With the start of the 2019-2020 academic year, the Center welcomes two new GRAs from the Schar School of Policy and Government: Hyun Ju (Monica) Kim and Daniel Grimaldi. Ms. Kim’s research interests include safety net programs, gender equality, and household decision-making models. Prior to joining the Schar School doctoral program, she worked at US-Korea Institute at the Paul H. Nitze School of Advanced International Studies, Johns Hopkins University. She assisted research on Official Development Assistance policy and P3 policy in South Korea. She holds M.A. in Public Policy from George Mason University and B.A. in Korean History from Korea University. Before joining Schar School doctoral program, Daniel worked for the Brazilian Government for almost nine years, first as a researcher at the Brazilian Institute of Applied Economic Research (Ipea), and then as an economist at the Brazilian Development Bank (BNDES). As the leading impact evaluator of BNDES, he was responsible for structuring the institution’s M&E system and for developing several impact evaluations for its projects and policies. His main research interests are in credit policies and impact evaluation methods. He holds B.A in Economics from the Federal University of Rio de Janeiro and a Master’s degree in Economics from the University of São Paulo.
“U.S. Surface Transportation Public–Private Partnerships: Objectives and Evidence—Extended Findings” was published in the Transportation Research Record, following presentation at the 2019 TRB meeting. The paper is the second stage of analysis undertaken as part of the Evidence project.
Bolaños, L., Transue, M., Wheeler, P., & Gifford, J. (2019). U.S. Surface Transportation Public–Private Partnerships: Objectives and Evidence—Extended Findings. Transportation Research Record. https://doi.org/10.1177/0361198119858280
The Center is please to welcome our new Graduate Research Associate, Eric Childress. Eric is a first year Public Policy Ph.D. student at the Schar School of Policy and Government. His research interests include international development, international trade, financialization, and public finance. Before coming to the Schar School, Eric served as a proposal manager for various international development firms. He earned his M.A. in International Commerce and Policy at the Schar School in 2016, and a B.A. in History from Ferrum College in 2012.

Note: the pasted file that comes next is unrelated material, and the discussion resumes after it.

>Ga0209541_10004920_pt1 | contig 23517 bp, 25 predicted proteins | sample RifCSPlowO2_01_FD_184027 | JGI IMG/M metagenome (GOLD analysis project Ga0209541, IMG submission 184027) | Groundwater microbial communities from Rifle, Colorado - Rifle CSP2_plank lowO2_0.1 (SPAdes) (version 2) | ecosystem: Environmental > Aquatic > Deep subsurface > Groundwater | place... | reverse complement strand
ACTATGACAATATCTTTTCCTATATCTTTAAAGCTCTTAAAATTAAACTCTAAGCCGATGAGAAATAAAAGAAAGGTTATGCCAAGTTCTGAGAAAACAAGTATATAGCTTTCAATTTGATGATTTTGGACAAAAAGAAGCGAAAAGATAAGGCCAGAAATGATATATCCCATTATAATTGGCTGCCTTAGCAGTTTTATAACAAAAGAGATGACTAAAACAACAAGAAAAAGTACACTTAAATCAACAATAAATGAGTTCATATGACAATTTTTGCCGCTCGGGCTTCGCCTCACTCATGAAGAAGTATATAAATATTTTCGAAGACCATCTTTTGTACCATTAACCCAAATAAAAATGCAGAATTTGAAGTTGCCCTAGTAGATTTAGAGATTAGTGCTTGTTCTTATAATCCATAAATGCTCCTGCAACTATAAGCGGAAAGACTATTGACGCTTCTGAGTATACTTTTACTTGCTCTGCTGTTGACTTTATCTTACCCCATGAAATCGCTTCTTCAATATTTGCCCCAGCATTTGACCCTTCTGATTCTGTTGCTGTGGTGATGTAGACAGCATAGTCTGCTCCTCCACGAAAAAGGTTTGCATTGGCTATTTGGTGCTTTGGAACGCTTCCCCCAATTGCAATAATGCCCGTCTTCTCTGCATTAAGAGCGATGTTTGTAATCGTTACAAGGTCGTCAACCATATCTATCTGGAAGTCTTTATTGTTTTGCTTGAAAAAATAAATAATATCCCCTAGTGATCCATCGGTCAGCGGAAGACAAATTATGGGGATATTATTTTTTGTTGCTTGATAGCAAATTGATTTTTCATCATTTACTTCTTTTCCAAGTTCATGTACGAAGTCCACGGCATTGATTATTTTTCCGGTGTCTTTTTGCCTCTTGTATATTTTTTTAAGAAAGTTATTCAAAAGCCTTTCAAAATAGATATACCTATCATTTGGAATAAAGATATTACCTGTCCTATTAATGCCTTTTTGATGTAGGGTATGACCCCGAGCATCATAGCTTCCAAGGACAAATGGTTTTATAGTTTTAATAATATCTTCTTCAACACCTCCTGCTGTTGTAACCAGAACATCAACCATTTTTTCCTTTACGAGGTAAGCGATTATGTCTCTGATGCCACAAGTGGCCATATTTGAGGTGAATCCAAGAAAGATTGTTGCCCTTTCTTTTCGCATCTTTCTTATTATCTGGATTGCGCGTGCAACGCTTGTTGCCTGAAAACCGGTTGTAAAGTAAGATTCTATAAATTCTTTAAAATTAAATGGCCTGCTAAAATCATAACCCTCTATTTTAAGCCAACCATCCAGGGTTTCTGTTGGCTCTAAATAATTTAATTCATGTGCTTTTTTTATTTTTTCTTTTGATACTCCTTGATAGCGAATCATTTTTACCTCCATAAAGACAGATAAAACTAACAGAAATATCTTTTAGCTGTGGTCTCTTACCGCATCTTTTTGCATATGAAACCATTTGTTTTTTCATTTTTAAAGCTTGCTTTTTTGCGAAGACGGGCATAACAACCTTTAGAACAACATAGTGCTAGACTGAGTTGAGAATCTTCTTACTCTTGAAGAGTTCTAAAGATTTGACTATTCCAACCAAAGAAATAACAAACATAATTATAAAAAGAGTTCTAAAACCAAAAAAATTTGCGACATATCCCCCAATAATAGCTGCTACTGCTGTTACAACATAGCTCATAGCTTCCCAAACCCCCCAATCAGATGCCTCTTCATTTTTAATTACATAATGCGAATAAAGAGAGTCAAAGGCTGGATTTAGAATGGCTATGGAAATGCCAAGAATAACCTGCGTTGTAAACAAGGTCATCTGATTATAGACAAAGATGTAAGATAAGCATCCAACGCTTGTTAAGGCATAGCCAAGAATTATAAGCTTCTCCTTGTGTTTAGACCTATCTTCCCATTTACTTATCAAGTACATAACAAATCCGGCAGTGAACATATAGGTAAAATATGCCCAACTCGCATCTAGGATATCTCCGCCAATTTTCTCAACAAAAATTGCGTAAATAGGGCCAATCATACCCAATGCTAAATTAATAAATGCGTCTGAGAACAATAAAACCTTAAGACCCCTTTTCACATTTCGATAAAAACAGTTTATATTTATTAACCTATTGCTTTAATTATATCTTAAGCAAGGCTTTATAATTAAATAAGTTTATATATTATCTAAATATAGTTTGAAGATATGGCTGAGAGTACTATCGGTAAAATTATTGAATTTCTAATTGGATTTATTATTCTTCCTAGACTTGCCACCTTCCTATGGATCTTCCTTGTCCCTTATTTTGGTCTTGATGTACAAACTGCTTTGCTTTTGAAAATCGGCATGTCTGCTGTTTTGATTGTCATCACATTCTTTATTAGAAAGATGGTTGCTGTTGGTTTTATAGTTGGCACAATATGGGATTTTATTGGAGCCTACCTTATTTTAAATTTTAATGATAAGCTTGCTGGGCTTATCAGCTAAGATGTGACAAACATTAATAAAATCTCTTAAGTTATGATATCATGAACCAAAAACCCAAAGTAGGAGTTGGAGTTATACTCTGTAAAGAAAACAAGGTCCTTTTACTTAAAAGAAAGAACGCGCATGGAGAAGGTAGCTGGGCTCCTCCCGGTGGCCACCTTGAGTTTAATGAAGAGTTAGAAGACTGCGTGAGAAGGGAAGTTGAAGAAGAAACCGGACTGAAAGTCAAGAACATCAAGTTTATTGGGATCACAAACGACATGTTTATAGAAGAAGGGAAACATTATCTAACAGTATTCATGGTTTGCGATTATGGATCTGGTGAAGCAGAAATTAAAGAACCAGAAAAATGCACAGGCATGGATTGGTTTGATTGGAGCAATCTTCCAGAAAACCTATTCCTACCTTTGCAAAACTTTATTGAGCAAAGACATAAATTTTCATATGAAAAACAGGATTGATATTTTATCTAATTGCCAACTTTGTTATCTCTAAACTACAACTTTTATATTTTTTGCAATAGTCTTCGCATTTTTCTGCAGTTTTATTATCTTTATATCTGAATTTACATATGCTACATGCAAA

Eric grew up in Arlington, VA and is well acquainted with the transportation problems that the region has grappled with. His professional experience spans international development, domestic fiscal and monetary policy, and federal contract preparation. At the Schar School, Eric has focused his efforts on international trade and development issues; he is particularly interested in how developing economies can adopt trade policies which maximize their development potential. In his spare time, Eric is an avid fisherman and can frequently be found exploring the waterways around the Northern Virginia region.
Young Professionals in Transportation (YPT-DC), Women’s Transportation Seminar (WTS-DC), and the Transportation Research Forum (TRF-DC) co-hosted their 9th annual joint summer event. The panel composed of Robert Poole, The Reason Foundation
Jonathan Gifford, Professor and Director, Center for Transportation Public-Private Partnership Policy, George Mason
Joung Lee, Policy Director, American Association of State Highway and Transportation Officials (AASHTO) and moderated by: Baruch Feigenbaum, The Reason Foundation, discussed alternatives to the current highway and infrastructure financing in the U.S. The panel began with a short presentation about the existing model of state-owned highways by Robert Poole, followed by the opinions and perspectives of the panelists.
Center Director Jonathan Gifford presented The P3 evidence project: phase I and II during the Public-Private Partnership Conference, American Association of Road and Transportation Builders Association, Washington, D.C. (July 19).